Sunless tanning: What you need to know

Sunless tanning is a practical alternative to sunbathing. Find out how sunless tanning products work, including possible risks and how to get the best results. By Mayo Clinic Staff

Don't want to expose your skin to the sun's damaging rays, but still want that sun-kissed glow? Consider trying sunless tanning products. Start by understanding how sunless tanning products work — and the importance of applying them carefully and correctly.

How do sunless tanning products work?

Sunless tanning products, also called self-tanners, can give your skin a tanned look without exposing it to harmful ultraviolet (UV) rays. Sunless tanning products are commonly sold as lotions and sprays you apply to your skin. Professional spray-on tanning also is available at many salons, spas and tanning businesses.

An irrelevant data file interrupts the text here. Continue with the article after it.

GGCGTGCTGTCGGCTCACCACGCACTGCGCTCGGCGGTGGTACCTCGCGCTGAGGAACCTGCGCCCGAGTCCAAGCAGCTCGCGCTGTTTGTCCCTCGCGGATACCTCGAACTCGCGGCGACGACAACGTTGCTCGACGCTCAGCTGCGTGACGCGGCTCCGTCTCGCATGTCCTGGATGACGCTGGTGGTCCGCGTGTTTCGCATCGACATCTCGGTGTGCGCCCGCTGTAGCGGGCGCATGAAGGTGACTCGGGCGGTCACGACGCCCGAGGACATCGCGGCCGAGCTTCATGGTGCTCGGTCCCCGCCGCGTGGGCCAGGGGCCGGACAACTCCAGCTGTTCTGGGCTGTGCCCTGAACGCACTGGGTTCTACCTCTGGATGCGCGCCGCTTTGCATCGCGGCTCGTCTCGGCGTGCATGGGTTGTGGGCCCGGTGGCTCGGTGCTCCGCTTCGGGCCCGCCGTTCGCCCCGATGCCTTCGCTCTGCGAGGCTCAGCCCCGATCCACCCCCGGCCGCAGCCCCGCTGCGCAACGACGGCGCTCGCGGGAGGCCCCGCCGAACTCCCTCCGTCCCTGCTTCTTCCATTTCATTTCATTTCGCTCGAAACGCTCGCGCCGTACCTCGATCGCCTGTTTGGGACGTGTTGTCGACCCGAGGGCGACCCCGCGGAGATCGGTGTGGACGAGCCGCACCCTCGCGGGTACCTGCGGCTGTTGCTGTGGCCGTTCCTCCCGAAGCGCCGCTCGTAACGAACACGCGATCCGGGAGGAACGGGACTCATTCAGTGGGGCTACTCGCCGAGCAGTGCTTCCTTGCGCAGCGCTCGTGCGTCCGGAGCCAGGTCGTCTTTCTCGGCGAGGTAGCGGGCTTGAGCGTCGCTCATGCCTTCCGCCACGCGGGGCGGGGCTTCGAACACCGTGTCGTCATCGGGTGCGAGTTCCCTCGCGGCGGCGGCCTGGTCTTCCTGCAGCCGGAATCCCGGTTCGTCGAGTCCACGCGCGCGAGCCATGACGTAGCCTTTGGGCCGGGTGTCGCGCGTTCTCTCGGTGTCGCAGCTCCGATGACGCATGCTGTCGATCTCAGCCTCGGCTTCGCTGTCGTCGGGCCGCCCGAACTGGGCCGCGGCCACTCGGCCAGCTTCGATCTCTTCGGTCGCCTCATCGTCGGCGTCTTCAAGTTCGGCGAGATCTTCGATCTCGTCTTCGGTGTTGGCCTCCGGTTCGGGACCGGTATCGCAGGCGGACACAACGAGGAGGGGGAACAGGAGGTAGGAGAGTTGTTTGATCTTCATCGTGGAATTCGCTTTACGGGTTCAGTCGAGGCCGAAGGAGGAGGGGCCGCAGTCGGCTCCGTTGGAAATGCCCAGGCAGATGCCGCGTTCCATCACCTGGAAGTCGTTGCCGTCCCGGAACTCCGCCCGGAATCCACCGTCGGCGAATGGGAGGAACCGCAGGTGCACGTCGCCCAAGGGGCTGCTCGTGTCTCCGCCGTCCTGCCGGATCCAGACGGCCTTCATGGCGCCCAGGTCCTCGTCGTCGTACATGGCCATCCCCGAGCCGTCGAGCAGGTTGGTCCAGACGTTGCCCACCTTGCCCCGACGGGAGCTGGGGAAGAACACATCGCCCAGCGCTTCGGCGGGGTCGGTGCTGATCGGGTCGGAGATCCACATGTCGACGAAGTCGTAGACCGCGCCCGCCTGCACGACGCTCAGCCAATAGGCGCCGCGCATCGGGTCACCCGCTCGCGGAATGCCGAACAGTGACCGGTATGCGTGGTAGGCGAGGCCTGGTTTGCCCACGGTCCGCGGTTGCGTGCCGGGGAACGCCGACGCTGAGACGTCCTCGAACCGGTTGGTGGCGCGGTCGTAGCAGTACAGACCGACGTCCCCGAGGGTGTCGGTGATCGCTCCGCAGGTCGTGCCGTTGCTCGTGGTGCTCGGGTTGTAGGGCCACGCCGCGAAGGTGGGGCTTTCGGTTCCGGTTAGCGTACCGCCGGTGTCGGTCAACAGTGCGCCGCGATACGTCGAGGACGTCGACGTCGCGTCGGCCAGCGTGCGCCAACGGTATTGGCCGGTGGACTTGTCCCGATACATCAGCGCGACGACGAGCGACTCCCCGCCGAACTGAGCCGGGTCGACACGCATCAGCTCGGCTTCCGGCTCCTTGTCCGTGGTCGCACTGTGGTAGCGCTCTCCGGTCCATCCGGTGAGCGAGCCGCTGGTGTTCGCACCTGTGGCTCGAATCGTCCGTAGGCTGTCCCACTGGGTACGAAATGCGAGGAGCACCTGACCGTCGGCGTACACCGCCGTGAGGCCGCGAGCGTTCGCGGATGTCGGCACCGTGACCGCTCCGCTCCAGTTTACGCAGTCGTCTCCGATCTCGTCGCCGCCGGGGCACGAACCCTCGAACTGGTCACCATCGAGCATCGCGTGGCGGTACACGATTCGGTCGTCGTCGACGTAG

The active ingredient in most sunless tanning products is the color additive, dihydroxyacetone. When applied, dihydroxyacetone reacts with dead cells in the skin's surface to temporarily darken the skin. The coloring typically wears off after a few days.

Sunless tanning products might or might not contain sunscreen. If a product does contain sunscreen, it will only be effective for a couple of hours. The color produced by the sunless tanning product won't protect your skin from ultraviolet rays. If you spend time outdoors, sunscreen remains essential.

What about sunless tanning pills?

Sunless tanning pills, which typically contain the color additive canthaxanthin, are unsafe. When taken in large amounts, canthaxanthin can turn your skin orange or brown and cause hives, liver damage and impaired vision.

Jun. 04, 2013 See more In-depth